Stage 1: TIMEX hydrocyclone
Stage 2: SAF-4500 (50 micron)
Stage 3: AMF-370K (2 micron)
Stage 4: GAC Media Filter
Several years ago, the Shire of Kalamunda, a province/council in Western Australia located about 25km east of Perth, commissioned a series of reports into their largest sports and recreation facility, Hartfield Park. The 2010 Hartfield Park Master Plan and 2011 Community Facilities Plan identified the need to increase playing space here in order to develop the resource for the local community. Featuring sports like golf and hockey, the irrigation of the land the site was set on was viewed as key to an expansion being able to take place.
The aforementioned plans identified the need to increase the playing space, and recommended that an alternative water source be identified to ensure the long-term sustainability of the park. Due to the unique and challenging topography, environment and conditions in Australia, this required an idea that went beyond a standardised system. This is where the concept of harvesting valuable storm water from the on-site Water Corporation Woodlupine main drain came from. This, normally being channelled away into the urban run-off system, was seen as an opportunity to be able to keep the increased area of the park irrigated throughout the seasons of the year and through the various climatic changes experienced here.
We were pleased to be chosen as the supplier of the filtration equipment by the successful tenderer, Advanced Pumps from Wangara in Perth, to ensure the quality of the injected water would not contain a volume of suspended solids that could create a degradation of the injection bore and affect the rate or quantity of water being recovered from storage. Due to the varying particle size of the suspended solids that would be contained in the storm drain, a staged filtration system was selected and installed by Advanced Pumps. To remove the heavier, larger particles of 75 micron and above, a TIMEX hydrocyclone was installed, followed by an Amiad SAF4500 automatic electric filter with a 50um screen. The storm water was then to finally pass through an Amiad AMF automatic self-cleaning cartridge filter containing 2um cartridges, before reaching a Granular Activated Carbon (GAC) media filter as the final stage of the treatment train, to remove organic carbon.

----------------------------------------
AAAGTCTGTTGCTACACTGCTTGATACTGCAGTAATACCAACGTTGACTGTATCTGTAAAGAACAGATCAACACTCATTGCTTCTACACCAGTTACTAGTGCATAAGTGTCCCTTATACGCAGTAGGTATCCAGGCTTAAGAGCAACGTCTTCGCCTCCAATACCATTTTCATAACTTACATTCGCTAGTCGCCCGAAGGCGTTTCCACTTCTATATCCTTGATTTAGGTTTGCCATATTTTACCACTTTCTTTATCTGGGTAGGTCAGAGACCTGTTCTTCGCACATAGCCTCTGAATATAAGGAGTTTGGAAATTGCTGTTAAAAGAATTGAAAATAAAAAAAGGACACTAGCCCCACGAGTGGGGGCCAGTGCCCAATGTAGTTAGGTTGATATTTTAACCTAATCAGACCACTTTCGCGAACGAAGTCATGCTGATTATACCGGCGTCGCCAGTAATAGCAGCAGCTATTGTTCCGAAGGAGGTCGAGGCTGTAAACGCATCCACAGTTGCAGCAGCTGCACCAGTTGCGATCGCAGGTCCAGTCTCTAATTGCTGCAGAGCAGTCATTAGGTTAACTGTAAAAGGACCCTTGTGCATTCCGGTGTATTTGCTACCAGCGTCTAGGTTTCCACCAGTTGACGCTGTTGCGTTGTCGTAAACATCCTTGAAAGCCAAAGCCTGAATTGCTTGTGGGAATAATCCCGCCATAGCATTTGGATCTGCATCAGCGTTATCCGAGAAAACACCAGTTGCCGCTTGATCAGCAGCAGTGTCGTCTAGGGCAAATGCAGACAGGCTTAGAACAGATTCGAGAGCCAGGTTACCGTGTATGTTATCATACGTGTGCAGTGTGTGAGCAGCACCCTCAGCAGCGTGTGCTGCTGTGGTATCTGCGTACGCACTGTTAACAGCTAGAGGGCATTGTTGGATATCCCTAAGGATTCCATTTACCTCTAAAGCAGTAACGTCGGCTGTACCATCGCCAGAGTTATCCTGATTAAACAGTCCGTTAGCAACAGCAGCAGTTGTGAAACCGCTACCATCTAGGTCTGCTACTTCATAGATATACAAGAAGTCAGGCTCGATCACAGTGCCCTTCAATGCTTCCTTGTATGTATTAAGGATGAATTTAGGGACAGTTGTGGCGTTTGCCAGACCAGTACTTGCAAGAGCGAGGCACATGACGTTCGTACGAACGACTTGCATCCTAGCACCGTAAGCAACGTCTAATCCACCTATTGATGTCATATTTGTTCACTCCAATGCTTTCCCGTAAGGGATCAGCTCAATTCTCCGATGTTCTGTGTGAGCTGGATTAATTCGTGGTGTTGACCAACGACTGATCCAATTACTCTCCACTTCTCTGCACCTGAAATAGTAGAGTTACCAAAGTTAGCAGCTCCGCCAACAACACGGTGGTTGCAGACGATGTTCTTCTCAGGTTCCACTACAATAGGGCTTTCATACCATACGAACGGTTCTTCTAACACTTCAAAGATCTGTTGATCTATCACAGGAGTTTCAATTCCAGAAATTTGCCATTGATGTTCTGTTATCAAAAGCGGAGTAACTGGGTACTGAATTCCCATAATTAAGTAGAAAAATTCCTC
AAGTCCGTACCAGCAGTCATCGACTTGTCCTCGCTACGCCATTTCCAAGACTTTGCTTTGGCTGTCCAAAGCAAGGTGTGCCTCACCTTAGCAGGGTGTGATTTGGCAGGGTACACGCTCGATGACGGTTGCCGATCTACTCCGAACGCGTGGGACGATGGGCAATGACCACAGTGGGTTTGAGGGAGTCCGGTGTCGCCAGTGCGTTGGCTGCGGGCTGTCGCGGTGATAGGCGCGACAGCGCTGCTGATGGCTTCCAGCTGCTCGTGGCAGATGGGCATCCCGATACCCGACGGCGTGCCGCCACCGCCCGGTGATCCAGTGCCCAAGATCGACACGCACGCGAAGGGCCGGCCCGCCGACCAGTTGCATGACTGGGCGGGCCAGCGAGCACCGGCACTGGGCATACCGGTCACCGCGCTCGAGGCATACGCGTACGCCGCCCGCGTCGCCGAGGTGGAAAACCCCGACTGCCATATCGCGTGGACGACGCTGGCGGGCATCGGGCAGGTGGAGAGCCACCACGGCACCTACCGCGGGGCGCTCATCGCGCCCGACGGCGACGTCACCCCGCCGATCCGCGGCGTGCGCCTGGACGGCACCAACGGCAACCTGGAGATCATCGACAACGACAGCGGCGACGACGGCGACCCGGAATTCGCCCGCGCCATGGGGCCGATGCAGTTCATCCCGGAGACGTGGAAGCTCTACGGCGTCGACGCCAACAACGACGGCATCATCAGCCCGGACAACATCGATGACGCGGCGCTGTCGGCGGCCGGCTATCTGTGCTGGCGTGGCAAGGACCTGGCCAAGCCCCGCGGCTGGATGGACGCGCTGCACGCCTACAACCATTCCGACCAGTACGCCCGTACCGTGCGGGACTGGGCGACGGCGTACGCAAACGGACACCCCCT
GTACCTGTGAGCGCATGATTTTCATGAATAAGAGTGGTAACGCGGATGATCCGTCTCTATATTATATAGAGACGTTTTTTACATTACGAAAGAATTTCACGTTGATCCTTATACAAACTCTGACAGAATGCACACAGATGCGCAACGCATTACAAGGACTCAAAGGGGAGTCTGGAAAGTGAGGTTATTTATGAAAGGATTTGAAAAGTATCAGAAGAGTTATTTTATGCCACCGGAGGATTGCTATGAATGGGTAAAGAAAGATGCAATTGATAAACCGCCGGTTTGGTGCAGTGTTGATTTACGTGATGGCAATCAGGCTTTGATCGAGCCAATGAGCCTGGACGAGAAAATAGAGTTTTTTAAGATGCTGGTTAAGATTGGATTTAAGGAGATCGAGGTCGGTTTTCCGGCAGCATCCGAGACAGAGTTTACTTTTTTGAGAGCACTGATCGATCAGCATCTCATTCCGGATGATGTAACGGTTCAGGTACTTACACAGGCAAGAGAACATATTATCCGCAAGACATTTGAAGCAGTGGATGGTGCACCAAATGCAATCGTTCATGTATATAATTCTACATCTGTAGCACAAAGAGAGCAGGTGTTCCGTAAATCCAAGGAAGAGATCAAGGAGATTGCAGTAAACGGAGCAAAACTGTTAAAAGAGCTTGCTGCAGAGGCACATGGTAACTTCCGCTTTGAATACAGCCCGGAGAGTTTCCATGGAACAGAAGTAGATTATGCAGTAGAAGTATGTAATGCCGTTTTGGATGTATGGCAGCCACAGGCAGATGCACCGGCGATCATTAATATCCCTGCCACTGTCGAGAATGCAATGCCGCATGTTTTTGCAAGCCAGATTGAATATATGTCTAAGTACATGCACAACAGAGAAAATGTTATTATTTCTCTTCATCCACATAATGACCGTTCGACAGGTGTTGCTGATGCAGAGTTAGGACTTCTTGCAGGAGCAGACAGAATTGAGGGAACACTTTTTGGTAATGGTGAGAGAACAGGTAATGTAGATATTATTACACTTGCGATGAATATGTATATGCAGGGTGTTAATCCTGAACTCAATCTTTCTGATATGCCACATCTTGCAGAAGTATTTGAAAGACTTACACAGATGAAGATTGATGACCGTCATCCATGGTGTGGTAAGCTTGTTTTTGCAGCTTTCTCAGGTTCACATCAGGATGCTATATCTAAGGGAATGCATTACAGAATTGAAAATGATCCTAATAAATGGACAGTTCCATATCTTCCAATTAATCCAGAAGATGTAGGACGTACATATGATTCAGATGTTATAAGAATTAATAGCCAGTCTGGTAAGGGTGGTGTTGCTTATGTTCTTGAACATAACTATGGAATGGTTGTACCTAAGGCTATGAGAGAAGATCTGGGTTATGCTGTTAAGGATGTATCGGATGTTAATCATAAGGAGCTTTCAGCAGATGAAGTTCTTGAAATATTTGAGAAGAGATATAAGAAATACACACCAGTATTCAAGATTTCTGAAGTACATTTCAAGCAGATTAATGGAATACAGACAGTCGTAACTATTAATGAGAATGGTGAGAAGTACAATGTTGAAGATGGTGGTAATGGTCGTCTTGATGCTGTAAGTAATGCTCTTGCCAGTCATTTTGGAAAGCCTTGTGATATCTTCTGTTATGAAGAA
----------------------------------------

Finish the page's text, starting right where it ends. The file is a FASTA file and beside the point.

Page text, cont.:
The site has now been able to grow as planned, offering the valuable space required by the Shire for the expansion of activities and teams at the park, that would have been impossible without this solution being devised. The system currently treats 10 l/s and is designed to treat up to 30 l/s after expansion. As the results show below, the system has responded well to the climatic challenges that Australia provides and has proven an effective solution in utilising the natural resources around the park for the greater good of its development.